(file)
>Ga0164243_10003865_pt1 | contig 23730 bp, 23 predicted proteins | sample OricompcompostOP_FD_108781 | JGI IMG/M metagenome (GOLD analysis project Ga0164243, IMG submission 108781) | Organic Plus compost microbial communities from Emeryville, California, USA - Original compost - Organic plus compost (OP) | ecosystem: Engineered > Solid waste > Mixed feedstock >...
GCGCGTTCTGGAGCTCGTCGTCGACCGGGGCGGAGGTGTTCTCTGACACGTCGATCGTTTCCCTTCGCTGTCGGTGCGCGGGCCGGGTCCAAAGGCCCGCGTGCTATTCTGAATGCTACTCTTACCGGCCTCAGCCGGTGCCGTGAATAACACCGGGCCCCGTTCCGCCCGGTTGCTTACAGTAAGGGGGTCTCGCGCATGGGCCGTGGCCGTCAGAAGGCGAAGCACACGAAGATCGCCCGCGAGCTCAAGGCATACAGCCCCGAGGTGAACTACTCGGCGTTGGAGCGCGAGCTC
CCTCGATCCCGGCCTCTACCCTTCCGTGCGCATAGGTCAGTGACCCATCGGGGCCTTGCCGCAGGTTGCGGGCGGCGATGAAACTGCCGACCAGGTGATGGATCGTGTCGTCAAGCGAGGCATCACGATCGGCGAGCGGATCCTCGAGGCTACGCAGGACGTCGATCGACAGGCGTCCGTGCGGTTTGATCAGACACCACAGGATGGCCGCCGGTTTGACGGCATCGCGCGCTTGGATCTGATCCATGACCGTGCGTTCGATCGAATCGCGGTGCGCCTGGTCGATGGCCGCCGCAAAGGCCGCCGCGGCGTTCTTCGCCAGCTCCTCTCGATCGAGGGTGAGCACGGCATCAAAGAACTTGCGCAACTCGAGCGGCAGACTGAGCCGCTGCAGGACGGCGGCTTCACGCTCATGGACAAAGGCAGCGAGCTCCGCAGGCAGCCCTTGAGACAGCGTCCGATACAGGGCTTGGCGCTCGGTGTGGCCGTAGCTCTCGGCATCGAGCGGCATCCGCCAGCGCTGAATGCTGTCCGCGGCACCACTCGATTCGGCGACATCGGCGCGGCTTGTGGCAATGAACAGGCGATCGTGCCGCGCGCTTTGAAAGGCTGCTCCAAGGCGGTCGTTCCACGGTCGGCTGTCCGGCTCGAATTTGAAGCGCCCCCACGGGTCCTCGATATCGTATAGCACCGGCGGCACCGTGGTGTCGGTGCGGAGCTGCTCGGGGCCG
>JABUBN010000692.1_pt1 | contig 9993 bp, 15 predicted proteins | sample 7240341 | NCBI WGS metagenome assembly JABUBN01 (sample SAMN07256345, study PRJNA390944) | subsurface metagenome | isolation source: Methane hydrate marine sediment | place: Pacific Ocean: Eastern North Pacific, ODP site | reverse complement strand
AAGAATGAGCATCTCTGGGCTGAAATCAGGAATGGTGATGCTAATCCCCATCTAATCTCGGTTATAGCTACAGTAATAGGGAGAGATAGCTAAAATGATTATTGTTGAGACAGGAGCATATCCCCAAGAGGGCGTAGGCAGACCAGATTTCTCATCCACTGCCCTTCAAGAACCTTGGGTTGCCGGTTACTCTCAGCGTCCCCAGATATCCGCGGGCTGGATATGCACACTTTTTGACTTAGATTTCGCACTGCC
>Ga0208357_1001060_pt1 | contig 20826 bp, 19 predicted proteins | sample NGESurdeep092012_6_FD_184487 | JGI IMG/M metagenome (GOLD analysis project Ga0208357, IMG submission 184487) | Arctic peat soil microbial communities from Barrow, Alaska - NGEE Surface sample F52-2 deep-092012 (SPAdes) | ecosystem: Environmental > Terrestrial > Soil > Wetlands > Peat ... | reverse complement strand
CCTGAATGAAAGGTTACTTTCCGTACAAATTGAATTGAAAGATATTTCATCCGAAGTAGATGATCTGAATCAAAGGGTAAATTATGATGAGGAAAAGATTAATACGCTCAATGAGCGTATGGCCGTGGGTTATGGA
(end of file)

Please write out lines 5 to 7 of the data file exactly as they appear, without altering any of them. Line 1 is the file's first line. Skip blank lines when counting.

AAGAATGAGCATCTCTGGGCTGAAATCAGGAATGGTGATGCTAATCCCCATCTAATCTCGGTTATAGCTACAGTAATAGGGAGAGATAGCTAAAATGATTATTGTTGAGACAGGAGCATATCCCCAAGAGGGCGTAGGCAGACCAGATTTCTCATCCACTGCCCTTCAAGAACCTTGGGTTGCCGGTTACTCTCAGCGTCCCCAGATATCCGCGGGCTGGATATGCACACTTTTTGACTTAGATTTCGCACTGCC
>Ga0208357_1001060_pt1 | contig 20826 bp, 19 predicted proteins | sample NGESurdeep092012_6_FD_184487 | JGI IMG/M metagenome (GOLD analysis project Ga0208357, IMG submission 184487) | Arctic peat soil microbial communities from Barrow, Alaska - NGEE Surface sample F52-2 deep-092012 (SPAdes) | ecosystem: Environmental > Terrestrial > Soil > Wetlands > Peat ... | reverse complement strand
CCTGAATGAAAGGTTACTTTCCGTACAAATTGAATTGAAAGATATTTCATCCGAAGTAGATGATCTGAATCAAAGGGTAAATTATGATGAGGAAAAGATTAATACGCTCAATGAGCGTATGGCCGTGGGTTATGGA